If airstrikes against Islamic State end, what is Canada's Mideast role?

In this May 31, 2014, file photo, two Royal Canadian Air Force F-18 Hornet jets fly over Romania. Canada's new government has decided to stop airstrikes against Islamic State in the Middle East. (CNS photo/Mircea Rosca, EPA)

For two major Catholic agencies based in Canada, the Liberal government's decision to stop airstrikes against Islamic State positions in the Middle East begs the question: How must Canada act in that region? 

Shortly after his Oct. 19 election, Canadian Prime Minister Justin Trudeau announced his intention of pulling out of the U.S.-led airstrikes campaign against Islamic State positions in Iraq and Syria. 


Carl Hetu, national director of the Canadian branch of the Catholic Near East Welfare Association, said "it was about time" for Canada to turn its back on the military approach. 

"Needless to say, that military solutions rarely help to solve anything on the ground. What's more, Canada doesn't have any military power, whatsoever," adds Hetu. 

"Since World War II, the Canadian Armed forces never made a difference in any conflict," Hetu said. He added that, in the last two decades, Canada distanced itself from its traditional peacekeeping role, with the Canadian military getting involved in a wide array of combat missions.

"The world has changed, it's now more complex and its violence is more concrete. What will be Canada's involvement in that new reality?" Hetu asked. 

Some Christians are hesitant about Canada's decision to pull out of the bombing campaigns against Islamic State. On social media, some people argued that Canada's newly elect prime minister had "abandoned" the Middle Eastern Christians to their fate.

"That's utterly false," Hetu said. "Militarily speaking, we shouldn't be involved there, in the first place. It's pure nonsense to think that we'll be able to make a difference through military action. The only viable solution and the only way to make a difference is through a ground-breaking diplomacy that will find new ways, new strategies to bring peace and stability in the Middle East.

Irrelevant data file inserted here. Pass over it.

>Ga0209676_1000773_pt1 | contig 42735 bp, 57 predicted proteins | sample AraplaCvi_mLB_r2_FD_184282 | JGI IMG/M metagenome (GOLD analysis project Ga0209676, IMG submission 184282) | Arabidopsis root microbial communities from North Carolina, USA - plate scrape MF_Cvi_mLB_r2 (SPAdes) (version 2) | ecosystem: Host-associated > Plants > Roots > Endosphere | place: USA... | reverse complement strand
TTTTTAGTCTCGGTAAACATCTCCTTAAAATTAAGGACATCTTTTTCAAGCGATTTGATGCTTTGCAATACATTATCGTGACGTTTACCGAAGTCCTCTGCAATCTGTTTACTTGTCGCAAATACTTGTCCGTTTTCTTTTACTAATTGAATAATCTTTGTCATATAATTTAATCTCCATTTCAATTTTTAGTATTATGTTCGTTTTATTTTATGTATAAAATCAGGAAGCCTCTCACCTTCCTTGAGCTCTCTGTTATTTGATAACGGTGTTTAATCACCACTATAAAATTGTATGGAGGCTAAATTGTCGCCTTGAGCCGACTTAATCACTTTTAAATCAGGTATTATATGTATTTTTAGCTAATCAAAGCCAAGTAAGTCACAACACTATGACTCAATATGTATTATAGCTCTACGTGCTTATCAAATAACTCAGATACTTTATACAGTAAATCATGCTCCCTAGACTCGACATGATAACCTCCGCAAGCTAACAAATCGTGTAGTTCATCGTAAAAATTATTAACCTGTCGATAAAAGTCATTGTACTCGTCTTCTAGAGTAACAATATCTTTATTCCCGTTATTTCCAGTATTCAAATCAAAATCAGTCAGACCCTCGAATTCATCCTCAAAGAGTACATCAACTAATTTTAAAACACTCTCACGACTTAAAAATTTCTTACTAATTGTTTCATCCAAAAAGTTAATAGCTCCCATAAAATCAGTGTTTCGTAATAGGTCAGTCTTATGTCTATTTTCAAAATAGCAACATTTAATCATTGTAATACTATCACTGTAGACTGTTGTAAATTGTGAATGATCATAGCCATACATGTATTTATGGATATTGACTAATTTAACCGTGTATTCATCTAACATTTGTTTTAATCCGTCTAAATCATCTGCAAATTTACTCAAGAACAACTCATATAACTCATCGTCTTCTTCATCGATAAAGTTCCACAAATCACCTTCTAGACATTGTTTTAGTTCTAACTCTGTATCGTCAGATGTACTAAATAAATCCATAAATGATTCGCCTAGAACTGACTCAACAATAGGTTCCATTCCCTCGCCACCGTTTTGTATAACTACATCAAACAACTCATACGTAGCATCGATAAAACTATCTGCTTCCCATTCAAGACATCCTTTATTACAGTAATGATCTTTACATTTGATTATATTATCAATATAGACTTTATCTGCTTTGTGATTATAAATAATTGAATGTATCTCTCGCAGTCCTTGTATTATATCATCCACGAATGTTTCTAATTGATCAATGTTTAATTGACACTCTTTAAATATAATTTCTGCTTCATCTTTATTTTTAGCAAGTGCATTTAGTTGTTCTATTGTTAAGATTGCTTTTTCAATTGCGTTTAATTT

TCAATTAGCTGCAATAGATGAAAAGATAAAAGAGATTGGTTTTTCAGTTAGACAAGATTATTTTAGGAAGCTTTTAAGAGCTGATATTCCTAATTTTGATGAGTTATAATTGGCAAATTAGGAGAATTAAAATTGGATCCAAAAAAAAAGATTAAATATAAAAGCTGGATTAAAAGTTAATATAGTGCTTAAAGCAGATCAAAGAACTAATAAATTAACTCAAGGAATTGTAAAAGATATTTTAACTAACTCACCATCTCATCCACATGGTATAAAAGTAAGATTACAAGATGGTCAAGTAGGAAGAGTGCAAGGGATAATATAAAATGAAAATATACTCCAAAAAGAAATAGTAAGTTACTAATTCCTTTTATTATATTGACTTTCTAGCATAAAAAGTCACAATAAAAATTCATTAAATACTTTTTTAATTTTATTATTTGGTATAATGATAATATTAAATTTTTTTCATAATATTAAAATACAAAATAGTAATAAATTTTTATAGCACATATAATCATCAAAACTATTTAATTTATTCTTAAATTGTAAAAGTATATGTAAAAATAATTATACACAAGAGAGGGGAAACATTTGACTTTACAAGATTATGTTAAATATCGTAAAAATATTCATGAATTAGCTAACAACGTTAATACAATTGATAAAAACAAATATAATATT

"Yes, it's complex and complicated. But it's much better than war. War is never an alternative. We must turn our back on our warmongering habits, and work harder toward peace habits," said Hetu. 

Marie-Claude Lalonde, the national director of Aid to the Church in Need, was not as categorical as Hetu.

"As a Catholic, I'm of course opposed to war," said Lalonde. 

"However, what are the alternatives? Are we really willing to let things get worse than they are today?" she asked as she reflected on the atrocities committed by Islamic State fighters in Iraq and Syria. 

Aid to the Church in Need never officially took a position about the legality or the morality of airstrikes against Islamic State, and Lalonde said the agency's partners in the Middle East are unable to evaluate the actual efficiency of the strikes. 

When questioned about what could be the best possible policy for Canada in Middle East -- should Canada continue bombing Islamic State positions or, instead, open its borders to refugees -- Lalonde replied, "None of the above." 

"If they were offered a true alternative, those people would happily stay in their native homeland. Opening our borders so that thousands of refugees may settle in Canada is, of course, a generous initiative. Unfortunately, it's not enough: Some people won't be able to leave, especially the poor, the sick, the elderly, the women or the young children," she said. 

Trudeau would like Canada to welcome an extra 25,000 Syrian refugees by the end of the year. Earlier this year, Canadian churches asked Canada to welcome an extra 10,000 refugees from the Middle East.

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